Perfume (both vinyl and cassette), I take
the opportunity to question the recent
resurgence of the cassette. Despite harbouring a fondness for tactile mediums,
three years of having a Stompin' Tom Connors cassette irreversibly lodged in my
car has led to a certain skepticism when
it comes to tape. Gray is less conflicted:
"I really like cassettes. Yes, they do sound
worse and worse as you play them. And
eventually, if you play the cassette enough
it's not going to be there. But maybe
there's something special about that. You
don't know how many more times you can
listen to that song — you better enjoy it
while you can."
In saying this Gray points to an ideal
that both he and many of his peers
uphold. It is a way of treating music with
a constant, reverent urgency. It's what
leads to new recording projects beginning before the last record is cut to vinyl.
It is four song EP's with quick turnaround
times being favored over longer form records. Although it may seem counterintuitive, the use of tapes could in fact be a
perfect representation of this notion: the
impermanence of magnetic film and plastic spools elevate the listening experience.
Like eating a sandwich or having gas in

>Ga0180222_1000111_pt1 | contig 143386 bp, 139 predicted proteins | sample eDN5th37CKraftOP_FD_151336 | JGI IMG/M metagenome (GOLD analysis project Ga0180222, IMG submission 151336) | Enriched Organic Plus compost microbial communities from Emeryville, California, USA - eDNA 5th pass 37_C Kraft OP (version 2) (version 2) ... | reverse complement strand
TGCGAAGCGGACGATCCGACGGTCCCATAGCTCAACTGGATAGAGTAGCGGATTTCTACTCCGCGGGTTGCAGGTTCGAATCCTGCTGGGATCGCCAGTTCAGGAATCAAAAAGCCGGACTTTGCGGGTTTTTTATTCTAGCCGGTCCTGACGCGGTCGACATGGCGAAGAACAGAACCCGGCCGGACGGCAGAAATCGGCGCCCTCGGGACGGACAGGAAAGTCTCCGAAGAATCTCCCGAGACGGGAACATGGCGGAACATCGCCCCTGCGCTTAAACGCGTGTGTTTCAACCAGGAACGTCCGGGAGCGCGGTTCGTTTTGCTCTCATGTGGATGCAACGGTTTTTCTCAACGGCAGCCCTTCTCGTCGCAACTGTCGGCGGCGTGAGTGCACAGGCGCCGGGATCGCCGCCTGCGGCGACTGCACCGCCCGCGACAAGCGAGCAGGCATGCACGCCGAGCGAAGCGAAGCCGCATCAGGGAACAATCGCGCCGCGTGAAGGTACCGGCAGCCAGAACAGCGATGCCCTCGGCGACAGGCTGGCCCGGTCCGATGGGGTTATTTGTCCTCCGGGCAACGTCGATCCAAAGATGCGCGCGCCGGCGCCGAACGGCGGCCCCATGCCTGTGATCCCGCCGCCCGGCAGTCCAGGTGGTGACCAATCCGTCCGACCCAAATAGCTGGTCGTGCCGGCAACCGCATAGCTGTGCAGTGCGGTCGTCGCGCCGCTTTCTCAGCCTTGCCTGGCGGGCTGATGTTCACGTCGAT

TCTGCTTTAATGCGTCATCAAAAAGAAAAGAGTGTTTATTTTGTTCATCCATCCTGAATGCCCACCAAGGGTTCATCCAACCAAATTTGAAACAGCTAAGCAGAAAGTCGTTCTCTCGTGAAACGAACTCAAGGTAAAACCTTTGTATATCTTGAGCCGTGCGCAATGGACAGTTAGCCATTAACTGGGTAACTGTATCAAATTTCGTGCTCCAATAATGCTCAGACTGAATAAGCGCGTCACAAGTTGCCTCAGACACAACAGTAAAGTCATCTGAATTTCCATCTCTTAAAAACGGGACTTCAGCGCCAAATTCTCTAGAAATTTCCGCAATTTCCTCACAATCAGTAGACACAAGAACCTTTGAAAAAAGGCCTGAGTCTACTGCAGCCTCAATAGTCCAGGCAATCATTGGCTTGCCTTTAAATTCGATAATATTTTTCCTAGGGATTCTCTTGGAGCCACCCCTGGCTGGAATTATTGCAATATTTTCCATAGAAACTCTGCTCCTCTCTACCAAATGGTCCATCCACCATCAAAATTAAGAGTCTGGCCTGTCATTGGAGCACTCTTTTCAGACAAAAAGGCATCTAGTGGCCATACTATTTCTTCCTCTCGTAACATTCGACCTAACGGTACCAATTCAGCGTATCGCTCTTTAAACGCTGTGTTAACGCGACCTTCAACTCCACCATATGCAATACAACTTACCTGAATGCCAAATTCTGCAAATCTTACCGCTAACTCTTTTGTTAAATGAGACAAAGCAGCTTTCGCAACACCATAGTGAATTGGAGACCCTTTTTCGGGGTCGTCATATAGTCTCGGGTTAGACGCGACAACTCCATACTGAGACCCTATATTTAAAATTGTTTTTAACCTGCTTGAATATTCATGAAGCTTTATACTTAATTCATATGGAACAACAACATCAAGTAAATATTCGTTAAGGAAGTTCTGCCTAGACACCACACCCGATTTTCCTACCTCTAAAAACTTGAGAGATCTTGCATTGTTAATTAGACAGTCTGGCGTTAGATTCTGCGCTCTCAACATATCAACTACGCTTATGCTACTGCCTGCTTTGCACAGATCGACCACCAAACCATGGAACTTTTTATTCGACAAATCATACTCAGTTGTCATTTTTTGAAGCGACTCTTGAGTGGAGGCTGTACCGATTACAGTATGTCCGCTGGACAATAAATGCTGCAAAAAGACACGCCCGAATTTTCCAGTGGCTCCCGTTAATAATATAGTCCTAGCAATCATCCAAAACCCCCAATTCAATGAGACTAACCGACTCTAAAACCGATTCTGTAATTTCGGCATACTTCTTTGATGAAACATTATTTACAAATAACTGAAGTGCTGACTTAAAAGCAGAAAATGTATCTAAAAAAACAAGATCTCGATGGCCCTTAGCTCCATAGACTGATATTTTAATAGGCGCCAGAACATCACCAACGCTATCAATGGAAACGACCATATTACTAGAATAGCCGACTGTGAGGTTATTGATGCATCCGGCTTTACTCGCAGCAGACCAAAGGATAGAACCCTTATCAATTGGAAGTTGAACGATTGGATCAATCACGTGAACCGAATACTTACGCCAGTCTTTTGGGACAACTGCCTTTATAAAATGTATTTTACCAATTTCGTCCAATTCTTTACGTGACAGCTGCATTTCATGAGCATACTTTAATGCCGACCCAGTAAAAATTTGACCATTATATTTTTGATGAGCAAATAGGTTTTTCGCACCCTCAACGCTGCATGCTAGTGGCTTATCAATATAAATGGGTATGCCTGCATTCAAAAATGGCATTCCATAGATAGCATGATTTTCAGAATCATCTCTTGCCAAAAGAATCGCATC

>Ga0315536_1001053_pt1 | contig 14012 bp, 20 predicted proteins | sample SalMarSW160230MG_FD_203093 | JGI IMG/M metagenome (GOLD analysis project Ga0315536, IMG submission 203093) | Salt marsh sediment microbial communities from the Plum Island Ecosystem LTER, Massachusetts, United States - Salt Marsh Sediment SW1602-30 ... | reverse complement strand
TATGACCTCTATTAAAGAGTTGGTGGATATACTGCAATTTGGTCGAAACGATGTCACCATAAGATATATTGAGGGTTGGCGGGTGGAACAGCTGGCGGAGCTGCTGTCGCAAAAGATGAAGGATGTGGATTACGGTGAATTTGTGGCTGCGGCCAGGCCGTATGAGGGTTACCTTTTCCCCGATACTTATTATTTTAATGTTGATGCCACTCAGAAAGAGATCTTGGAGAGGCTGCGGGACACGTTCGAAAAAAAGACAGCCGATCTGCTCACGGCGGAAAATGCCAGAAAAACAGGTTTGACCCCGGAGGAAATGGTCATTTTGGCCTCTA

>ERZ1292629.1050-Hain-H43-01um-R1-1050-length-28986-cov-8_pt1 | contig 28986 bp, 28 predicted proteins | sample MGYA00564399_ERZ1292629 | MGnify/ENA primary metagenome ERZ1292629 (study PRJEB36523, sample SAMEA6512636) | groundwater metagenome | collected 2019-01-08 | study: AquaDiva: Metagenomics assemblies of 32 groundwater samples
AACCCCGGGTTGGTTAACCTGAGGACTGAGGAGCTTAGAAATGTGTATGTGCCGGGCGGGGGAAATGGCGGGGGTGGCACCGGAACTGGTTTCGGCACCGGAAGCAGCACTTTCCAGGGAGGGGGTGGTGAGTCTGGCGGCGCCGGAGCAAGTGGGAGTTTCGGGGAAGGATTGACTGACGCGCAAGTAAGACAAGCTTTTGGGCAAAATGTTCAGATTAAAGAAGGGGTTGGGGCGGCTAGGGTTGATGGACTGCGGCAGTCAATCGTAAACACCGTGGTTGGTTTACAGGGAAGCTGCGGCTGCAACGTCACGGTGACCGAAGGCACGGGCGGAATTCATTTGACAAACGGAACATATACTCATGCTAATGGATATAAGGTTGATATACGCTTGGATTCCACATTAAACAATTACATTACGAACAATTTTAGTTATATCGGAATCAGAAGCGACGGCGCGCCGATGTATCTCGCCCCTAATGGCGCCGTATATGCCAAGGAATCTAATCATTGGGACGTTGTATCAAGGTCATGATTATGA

your car, you appreciate it all the more for
knowing that it will inevitably run out.
Gray embodies this urgent productivity. With Perfume yet to be released he
is well into recording another album. His
live band has grown, now consisting of
Joon Baek, Thomas Schmidt, and Geoff
Thompson. When asked about any thematic shifts in his songwriting Gray is
pragmatic: "Writing songs has always
been therapy for myself, so I would hate
to impose my shitty feelings on those who
are listening. I write a lot of songs. A lot
of them are shit. I choose some that are
ok, and this is how I make a record. I'm
not necessarily sure if any thematic shifts
were intentional. Things change anyway."
This may actually be the best way to
think about Kim Gray's music. Discussing
'songwriting' with Gray seems strange and
forced precisely because it is something so
natural. When Perfume arrives it will be
exciting, but it is not an end goal. Just as
an old Stompin' Tom tape or an old building are placeholders for a specific time in
history, so too will Perfume be a welcome
addition to Kim Gray's already unique
body of work.
Perfume will be released digitally in
late May, with a release show date yet to be
determined. It will be on cassette through
Lolipop Records, and 12" vinyl through
Resurrection Records. Visit kimgray.band-
camp.comfor more info.
KIM  GRAY
29 ,■-'
J. ALBERT /
D. TIFFANY /
CONDUIT
MARCH 5 / SWEETPUP
It takes a friend, who knows a friend, who
knows where they're going to find Sweetpup,
and that's the way the organizers like it.
The venue is above an unassuming shop in
Chinatown, identifiable this night because of
a guy standing outside the venue smoking
a cigarette looking very cool. His presence
seemed out of place on the quiet street, and
I knew I was at the right location.